Big banks are under growing competition from Silicon Valley startups, complicated digital currency systems such as bitcoin’s and alternative lenders that can “make loans in minutes,” says the chief executive of this nation’s largest bank, JPMorgan Chase.
In his annual letter to shareholders this week, JPMorgan CEO Jamie Dimon warned investors and those in the banking industry of the growing competition out of Silicon Valley, including digital currencies and nonbank firms that can quickly lend to individuals and small businesses.
Dimon is primarily referring to the fast-growing, peer-to-peer lending industry. This is when a company serves as sort of a middleman between people who need to borrow money and investors who have money to lend. Several companies have excelled in this arena, such as Lending Club and Prosper. They are originating billions in loans and growing at breakneck rates.
Prosper Marketplace, the second-biggest U.S. peer-to-peer lender after Lending Club, just received an influx of cash that values the business at $1.9 billion.
Here are the highlights of Dimon’s comments on this growing competition:
On Silicon Valley:
“There are hundreds of startups with a lot of brains and money working on various alternatives to traditional banking. The ones you read about most are in the lending business, whereby the firms can lend to individuals and small businesses very quickly and – these entities believe – effectively by using Big Data to enhance credit underwriting. They are very good at reducing the ‘pain points’ in that they can make loans in minutes, which might take banks weeks. We are going to work hard to make our services as seamless and competitive as theirs. And we also are completely comfortable with partnering where it makes sense.”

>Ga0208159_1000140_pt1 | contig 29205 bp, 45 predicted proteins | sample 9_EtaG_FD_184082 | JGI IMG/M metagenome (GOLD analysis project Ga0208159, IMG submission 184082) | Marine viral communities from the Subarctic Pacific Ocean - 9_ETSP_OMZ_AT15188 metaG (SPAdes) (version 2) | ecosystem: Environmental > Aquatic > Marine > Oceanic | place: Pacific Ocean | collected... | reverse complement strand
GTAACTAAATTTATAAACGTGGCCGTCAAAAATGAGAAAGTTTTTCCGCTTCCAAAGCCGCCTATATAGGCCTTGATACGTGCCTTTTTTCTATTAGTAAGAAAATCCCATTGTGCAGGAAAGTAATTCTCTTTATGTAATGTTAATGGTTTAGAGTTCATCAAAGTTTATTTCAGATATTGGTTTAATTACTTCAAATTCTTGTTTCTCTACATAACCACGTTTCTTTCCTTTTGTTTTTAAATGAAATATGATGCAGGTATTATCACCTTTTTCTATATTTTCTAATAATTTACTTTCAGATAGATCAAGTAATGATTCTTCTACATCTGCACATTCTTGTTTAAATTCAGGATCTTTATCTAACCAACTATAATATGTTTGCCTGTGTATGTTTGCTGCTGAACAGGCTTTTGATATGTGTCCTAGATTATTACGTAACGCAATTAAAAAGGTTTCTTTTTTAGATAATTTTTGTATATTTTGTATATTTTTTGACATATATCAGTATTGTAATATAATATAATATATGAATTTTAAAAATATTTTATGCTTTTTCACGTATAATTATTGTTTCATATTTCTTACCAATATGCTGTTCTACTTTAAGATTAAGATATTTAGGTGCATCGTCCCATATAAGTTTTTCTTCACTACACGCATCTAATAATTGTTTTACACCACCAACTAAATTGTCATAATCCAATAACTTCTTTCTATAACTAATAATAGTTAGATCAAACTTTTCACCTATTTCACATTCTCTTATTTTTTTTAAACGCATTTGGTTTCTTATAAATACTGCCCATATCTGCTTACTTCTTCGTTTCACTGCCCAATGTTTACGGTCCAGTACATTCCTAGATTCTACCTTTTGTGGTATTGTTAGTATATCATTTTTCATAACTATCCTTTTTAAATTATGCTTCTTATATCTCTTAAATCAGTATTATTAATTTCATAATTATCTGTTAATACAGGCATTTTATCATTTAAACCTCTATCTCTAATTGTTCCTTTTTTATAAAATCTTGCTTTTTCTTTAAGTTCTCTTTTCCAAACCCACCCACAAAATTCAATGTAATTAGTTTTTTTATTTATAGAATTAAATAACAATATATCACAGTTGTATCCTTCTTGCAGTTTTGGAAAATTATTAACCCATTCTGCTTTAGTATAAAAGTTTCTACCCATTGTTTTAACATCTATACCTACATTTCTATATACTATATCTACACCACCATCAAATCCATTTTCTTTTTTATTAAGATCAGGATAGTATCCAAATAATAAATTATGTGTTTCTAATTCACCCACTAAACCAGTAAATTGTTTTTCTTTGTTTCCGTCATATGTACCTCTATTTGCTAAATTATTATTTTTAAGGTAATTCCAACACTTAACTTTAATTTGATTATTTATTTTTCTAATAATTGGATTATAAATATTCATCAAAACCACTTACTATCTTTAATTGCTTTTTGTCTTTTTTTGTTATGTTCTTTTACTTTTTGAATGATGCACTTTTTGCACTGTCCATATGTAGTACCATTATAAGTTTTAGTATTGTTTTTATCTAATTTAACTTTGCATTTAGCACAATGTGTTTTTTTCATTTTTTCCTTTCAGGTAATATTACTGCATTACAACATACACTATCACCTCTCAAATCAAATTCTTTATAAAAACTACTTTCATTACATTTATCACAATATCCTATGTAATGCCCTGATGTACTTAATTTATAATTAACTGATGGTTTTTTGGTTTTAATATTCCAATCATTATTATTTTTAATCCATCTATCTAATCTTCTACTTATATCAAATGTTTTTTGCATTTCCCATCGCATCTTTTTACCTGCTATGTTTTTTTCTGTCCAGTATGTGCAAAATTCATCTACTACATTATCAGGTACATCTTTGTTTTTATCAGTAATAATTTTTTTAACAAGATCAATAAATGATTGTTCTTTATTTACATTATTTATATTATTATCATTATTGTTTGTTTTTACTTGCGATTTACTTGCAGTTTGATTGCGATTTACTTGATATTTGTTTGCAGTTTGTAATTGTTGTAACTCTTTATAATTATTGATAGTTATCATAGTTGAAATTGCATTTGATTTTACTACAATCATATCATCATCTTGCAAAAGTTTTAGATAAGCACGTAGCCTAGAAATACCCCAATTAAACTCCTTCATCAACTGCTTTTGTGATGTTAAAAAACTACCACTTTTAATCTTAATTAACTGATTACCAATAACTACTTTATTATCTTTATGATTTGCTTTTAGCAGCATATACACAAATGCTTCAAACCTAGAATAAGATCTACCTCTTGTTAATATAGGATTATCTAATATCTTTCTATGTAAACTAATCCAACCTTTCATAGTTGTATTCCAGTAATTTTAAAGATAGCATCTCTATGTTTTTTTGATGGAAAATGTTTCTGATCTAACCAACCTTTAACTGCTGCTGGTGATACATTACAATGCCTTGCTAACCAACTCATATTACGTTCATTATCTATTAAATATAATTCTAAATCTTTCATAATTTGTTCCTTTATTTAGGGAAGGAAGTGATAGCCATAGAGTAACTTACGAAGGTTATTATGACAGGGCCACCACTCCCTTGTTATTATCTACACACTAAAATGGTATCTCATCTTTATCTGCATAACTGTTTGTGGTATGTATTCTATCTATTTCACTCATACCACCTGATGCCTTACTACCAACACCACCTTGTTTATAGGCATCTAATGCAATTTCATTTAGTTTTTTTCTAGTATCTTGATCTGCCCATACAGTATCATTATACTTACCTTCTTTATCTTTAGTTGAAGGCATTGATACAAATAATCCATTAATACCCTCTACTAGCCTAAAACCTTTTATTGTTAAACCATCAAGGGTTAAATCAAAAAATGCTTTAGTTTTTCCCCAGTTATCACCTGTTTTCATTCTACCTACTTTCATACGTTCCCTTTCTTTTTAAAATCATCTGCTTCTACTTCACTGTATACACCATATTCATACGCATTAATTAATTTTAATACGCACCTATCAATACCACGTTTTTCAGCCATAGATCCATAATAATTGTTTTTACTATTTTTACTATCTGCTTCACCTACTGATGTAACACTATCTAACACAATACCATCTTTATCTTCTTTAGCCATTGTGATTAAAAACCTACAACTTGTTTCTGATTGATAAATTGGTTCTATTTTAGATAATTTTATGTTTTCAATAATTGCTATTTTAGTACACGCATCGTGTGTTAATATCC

On Bitcoin and other payments platforms:
“You all have read about Bitcoin, merchants building their own networks, PayPal and PayPal look-alikes. Payments are a critical business for us – and we are quite good at it. But there is much for us to learn in terms of real-time systems, better encryption techniques, and reduction of costs and ‘pain points’ for customers.”
On New Competition:
“New competitors always will be emerging – and that is even truer today because of new technologies and large changes in regulations. The combination of these factors will have a lot of people looking to compete with banks because they have fewer capital and regulatory constraints and fewer legacy systems. We also have a healthy fear of the potential effects of an uneven playing field, which may be developing. ”
On digital currencies and small business:
“We want to become the easiest bank to do business with, and we are working hard to speed applications, simplify forms and add digital conveniences. For example, we want a small business to fill out an application that can qualify it for Ink (our small business credit card), Paymentech, deposits and loans all at once. We believe that if we bundle the services that small businesses really want and also provide meaningful advice, we can dramatically grow this business.”